Pilobolus is a small fungus that reproduces by generating a spore-filled bladder that ripens and then explodes with incredible force. Jonathan Wolken, co-founder and artistic director of the dance company Pilobolus, wants the company to be similarly awe-inspiring.
"When the company is creating a dance or experimenting with a movement," Wolken says, "I ask myself, Will this make people's eyes pop out?"
Pilobolus will be at the Germantown Performing Arts Centre on Saturday, October 1st, and will hold two master classes, in the morning and afternoon, before performing later that evening.
Wolken claims to have lost some of his physical energy with age, but his imagination seems to be running at a fever pitch. "Creating a dance is like cooking food," he says. "You just keep adding flavors, keep spicing things. You never want to limit yourself."
Wolken describes Pilobolus as an amalgam of theater and movement. This notion of multiple ideas building to a more powerful whole has been part of the company since the beginning. The group, which was founded in 1971 by students at Dartmouth College, has always relied on a collaborative choreographic process to generate its work. "To create a piece we go into the studio and we simply play. The process is intended to be less dictatorial than most choreography," says Wolken.
Pilobolus' GPAC performance will feature four pieces, one of which, Aquatica, is brand-new and another, Walklyndon, is one the company's earliest works. "I think we benefit as a company by returning to these touchstones, these seminal works in our history," says Wolken.
Walklyndon was designed as a colorful romp, performed without any music, only the sounds of the troupe's rollicking action. The attention to slapstick and vaudeville and the sheer physical intensity mark Walklyndon as a classic within the Pilobolus repertoire.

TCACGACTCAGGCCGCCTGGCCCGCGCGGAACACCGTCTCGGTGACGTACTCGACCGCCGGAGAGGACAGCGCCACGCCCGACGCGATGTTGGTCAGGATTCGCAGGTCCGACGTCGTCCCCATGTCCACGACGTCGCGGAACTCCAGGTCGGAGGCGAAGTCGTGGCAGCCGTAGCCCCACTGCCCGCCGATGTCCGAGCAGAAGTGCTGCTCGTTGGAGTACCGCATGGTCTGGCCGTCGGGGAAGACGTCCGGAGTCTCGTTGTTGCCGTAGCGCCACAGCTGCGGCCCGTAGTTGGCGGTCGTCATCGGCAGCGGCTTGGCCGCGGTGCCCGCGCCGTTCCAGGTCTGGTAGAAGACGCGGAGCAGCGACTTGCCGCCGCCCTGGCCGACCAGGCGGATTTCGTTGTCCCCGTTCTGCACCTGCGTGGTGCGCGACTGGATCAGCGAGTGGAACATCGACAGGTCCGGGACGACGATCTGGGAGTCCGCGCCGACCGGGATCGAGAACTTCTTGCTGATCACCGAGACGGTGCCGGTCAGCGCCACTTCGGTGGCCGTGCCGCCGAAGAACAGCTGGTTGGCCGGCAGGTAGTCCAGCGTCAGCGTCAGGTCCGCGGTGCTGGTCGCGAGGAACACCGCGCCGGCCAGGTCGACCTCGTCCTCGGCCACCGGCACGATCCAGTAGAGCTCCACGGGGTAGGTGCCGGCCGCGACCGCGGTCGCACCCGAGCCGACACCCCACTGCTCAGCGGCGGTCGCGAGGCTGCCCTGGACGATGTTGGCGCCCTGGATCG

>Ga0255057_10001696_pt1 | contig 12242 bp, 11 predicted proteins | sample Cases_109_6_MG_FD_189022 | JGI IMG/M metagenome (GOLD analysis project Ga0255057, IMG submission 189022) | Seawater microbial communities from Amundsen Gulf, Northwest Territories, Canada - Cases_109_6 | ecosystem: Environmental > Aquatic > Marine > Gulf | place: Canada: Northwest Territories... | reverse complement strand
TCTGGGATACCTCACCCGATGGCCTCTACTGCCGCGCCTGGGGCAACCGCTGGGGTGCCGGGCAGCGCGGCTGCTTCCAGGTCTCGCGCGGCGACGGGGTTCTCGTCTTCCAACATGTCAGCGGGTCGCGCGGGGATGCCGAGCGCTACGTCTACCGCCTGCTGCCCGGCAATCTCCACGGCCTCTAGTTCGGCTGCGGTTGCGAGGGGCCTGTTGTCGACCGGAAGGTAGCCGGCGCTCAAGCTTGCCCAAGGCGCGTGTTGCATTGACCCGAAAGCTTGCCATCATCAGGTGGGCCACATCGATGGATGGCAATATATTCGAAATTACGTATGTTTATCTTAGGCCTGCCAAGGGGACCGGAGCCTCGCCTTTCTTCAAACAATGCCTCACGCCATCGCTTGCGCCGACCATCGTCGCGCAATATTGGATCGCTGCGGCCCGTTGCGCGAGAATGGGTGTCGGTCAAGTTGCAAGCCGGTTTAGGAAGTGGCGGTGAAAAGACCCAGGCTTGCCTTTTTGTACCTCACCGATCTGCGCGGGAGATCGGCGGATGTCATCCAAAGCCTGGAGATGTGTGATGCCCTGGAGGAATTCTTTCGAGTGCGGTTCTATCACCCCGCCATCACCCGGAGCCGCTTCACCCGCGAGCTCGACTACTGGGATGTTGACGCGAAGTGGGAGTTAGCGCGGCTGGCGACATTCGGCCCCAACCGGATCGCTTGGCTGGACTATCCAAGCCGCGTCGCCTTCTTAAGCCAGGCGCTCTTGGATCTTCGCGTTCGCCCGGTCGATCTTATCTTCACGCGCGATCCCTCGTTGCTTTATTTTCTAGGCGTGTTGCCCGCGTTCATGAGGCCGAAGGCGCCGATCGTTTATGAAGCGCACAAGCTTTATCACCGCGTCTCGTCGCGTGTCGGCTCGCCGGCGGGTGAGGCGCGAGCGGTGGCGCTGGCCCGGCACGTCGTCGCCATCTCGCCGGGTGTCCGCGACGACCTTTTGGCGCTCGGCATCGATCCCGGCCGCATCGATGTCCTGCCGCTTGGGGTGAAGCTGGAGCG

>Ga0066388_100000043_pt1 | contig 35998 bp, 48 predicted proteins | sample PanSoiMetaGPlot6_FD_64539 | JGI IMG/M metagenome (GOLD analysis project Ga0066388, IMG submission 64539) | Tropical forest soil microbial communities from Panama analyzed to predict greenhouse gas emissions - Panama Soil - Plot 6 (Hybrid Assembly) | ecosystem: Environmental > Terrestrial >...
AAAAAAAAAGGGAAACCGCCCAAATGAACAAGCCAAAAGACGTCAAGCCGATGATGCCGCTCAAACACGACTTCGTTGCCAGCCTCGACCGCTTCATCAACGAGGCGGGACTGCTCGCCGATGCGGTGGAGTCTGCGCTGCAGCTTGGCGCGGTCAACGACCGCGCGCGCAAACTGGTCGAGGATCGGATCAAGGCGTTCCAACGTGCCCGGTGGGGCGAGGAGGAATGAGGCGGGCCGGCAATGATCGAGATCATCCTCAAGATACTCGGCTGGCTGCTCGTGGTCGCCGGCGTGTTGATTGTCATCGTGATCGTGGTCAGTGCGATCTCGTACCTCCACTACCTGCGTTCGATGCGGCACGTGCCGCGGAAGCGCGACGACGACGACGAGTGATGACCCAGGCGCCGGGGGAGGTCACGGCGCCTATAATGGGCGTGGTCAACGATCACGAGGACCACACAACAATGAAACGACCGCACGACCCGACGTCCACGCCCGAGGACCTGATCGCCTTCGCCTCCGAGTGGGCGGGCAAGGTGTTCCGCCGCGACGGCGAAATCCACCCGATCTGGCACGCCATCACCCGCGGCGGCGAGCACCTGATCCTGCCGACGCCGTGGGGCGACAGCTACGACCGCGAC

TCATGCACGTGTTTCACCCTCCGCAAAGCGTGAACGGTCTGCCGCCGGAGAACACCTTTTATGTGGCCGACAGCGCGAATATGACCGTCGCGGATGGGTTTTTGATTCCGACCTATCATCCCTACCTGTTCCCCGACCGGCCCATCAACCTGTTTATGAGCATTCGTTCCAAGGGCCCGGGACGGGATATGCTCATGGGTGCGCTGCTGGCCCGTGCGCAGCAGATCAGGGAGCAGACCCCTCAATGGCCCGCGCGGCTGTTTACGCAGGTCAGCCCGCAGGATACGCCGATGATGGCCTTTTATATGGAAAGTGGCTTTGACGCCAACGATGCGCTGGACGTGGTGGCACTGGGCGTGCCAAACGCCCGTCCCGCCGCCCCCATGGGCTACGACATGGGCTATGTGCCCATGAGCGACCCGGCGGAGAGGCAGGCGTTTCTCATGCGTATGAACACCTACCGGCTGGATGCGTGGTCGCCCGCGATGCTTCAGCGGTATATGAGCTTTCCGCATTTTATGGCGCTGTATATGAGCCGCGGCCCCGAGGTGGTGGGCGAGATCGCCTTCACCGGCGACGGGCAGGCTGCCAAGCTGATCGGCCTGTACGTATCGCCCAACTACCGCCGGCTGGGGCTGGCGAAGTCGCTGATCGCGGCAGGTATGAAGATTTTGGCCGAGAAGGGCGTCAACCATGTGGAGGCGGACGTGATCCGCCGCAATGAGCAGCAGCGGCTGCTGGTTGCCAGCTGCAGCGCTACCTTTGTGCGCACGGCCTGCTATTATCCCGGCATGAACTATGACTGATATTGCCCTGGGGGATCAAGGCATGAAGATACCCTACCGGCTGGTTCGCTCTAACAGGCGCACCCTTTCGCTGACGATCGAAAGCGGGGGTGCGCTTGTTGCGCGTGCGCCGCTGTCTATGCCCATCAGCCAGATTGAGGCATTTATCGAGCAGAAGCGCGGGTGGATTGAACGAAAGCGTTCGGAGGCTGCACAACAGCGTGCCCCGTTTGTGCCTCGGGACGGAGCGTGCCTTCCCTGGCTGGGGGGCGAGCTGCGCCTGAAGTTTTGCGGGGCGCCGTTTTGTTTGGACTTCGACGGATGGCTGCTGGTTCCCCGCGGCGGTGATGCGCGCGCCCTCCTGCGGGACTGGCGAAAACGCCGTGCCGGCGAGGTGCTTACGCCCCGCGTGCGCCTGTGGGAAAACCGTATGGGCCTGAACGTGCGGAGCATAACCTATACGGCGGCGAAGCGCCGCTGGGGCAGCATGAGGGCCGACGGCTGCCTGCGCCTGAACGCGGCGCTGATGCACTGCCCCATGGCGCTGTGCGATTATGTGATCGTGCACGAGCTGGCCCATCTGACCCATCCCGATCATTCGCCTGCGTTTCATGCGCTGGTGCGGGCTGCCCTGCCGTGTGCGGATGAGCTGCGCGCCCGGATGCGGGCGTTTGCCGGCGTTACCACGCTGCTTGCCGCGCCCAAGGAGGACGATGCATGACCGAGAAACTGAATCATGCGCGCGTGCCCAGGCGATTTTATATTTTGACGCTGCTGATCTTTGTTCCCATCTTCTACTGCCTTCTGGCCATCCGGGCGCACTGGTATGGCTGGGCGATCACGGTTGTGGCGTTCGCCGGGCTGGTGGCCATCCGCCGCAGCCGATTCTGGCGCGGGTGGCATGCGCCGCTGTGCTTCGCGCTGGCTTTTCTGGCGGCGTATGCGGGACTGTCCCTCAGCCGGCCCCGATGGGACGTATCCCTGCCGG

The bill also features Day Two, a work created nearly a decade after Walklyndon. This work follows life's trajectory, from its earliest appearance on earth to the moment when life took flight. The piece has strong narrative elements and was created through collaboration. "Most of the time we don't come into the studio with a fixed idea of what we're going to produce," Wolken explains. "The dances are created first, without music." The plot and music are then layered onto the dance. In the case of Day Two, Brian Eno and the Talking Heads provide the soundtrack to the primal atmosphere.
"I may be a lot older than I was when I started this, but I'm still in love with the insanity of movement, " says Wolken. Insanity may seem like a strange word to use, but seeing Pilobolus live changes the way you think about your body. Pilobolus is a company that defies expectations.
Having been in the business for 30 years, Wolken knows the importance of creating a dance that can stand on its own. "The people in the company change over time, the river flows on. As we get older, we get wiser, and we have to start to let some of these pieces speak for themselves."
Indeed, Pilobolus, based in Connecticut, is a great company because its appeal is self-evident. You don't have to be a hard-core dance enthusiast to appreciate the power and ingenuity of form that Pilobolus prides itself on. This is dance that revels in the appeal of movement, not the conceptual framework that may surround it.
"We are a company that never employs smoke and mirrors," Wolken says.